If you plan on working with dogs or you’ve just started working with them, one of the most important things to learn is Canine Body Language. The reason this is so important is that it can prevent distress in the dogs you work with, but it can also be a helpful tool to avoid being injured or bitten by a dog.
With time and experience, you will gain a greater understanding of the cues a dog shows you to express its mental state. When a dog lunges and attacks/bites, it will have given a lot of signs to the individual that it was feeling uncomfortable/fearful. Aggression always begins with fear.
Signs of fear that a dog may show you include:
- Crouched body
- Tail tucked
- Ears back
- Darting gaze
- Low growling
A fearful dog tends to make itself appear smaller. It may hide under something or put itself in a corner. If a person were to approach a dog in a corner showing signs of fear, the dog will quickly transition from fear to aggression.
Signs of aggression include:
- Raise hackles (piloerection)
- Bared teeth
- Wrinkled muzzle
- Staring gaze
- Tense body
- Standing up, lunging forward
- Barking and growling
In comparison to making itself smaller when displaying signs of fearfulness, a dog that has switched into an aggressive response aim to make itself appear bigger and more threatening in an effort to prevent the individual continue to approach them.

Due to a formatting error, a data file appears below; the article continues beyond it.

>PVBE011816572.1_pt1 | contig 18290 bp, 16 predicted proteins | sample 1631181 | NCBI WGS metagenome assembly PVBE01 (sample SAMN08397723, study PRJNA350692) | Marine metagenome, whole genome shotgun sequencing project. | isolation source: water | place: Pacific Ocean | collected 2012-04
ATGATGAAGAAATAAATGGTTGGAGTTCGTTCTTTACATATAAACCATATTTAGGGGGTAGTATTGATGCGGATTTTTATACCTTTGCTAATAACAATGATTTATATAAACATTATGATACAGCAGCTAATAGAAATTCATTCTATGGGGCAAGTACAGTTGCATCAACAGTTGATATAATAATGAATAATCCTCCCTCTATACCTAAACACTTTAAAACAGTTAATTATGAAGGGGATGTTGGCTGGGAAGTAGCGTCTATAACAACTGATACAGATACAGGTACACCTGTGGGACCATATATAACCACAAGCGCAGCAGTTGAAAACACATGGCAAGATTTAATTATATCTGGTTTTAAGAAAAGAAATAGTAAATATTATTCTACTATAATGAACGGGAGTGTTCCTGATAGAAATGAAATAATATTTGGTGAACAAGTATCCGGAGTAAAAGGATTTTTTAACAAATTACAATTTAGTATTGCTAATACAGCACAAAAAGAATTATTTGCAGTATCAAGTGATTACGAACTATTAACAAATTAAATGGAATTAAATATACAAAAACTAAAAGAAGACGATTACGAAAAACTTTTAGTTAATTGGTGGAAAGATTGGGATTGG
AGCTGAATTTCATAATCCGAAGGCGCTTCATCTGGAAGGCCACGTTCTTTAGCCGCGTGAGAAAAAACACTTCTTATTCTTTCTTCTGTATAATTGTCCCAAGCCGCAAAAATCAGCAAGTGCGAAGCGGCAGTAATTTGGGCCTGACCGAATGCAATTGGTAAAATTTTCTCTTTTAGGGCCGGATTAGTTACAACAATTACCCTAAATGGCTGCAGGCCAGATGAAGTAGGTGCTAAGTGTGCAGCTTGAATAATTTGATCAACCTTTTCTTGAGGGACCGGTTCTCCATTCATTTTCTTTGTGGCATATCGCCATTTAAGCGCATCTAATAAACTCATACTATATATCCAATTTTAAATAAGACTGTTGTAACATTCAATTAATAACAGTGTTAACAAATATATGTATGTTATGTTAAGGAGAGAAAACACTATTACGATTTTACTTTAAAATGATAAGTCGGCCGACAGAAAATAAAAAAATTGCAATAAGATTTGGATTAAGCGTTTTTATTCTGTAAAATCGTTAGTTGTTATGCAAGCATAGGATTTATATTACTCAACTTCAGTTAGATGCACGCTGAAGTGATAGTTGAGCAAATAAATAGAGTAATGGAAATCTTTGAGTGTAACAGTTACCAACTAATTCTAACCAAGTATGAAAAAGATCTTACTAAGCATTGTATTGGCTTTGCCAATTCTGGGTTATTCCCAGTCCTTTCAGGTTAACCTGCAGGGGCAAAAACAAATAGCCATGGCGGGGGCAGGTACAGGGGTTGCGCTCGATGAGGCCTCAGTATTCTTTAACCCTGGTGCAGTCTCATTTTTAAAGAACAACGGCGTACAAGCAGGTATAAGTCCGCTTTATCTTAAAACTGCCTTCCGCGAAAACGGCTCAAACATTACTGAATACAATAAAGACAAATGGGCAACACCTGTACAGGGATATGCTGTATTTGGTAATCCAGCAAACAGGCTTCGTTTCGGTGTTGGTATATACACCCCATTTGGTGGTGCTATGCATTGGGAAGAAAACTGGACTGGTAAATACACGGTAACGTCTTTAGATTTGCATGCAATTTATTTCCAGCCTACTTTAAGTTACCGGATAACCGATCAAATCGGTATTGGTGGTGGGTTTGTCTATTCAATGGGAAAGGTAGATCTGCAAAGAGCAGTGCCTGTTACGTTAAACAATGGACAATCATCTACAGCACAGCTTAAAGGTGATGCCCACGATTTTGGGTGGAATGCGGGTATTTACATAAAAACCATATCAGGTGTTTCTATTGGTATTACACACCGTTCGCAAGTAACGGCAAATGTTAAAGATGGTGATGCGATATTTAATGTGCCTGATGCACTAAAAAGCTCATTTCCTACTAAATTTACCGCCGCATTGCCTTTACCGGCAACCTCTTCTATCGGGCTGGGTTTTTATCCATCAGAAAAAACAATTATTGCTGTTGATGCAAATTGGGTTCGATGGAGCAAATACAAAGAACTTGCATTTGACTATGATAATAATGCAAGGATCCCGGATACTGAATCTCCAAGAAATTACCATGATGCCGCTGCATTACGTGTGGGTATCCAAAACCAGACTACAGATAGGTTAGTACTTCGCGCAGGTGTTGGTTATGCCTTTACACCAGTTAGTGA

Remember that an aggressive dog is just a fearful dog. They are not innately “bad”, they are not capable of feelings of malice. A dog will only act with aggression when an individual has not read its body language correctly.
While you’re still learning I recommend going to dog parks or watching as many dog documentaries as possible, studying a short online Dog PSYCHOLOGY course OR simply observing. Watch the dogs and how they interact, observe how they use their body to communicate with other dogs and humans. This will be good practice for you so that you can safely work with dogs in the future.
Online Courses Australia is a short course, CPD Accredited training provided that covers more than 20 different professional areas, give us a call today on 1300 611 404 or email our friendly team at firstname.lastname@example.org and we’ll be happy to talk you through some of your Animal Health course options.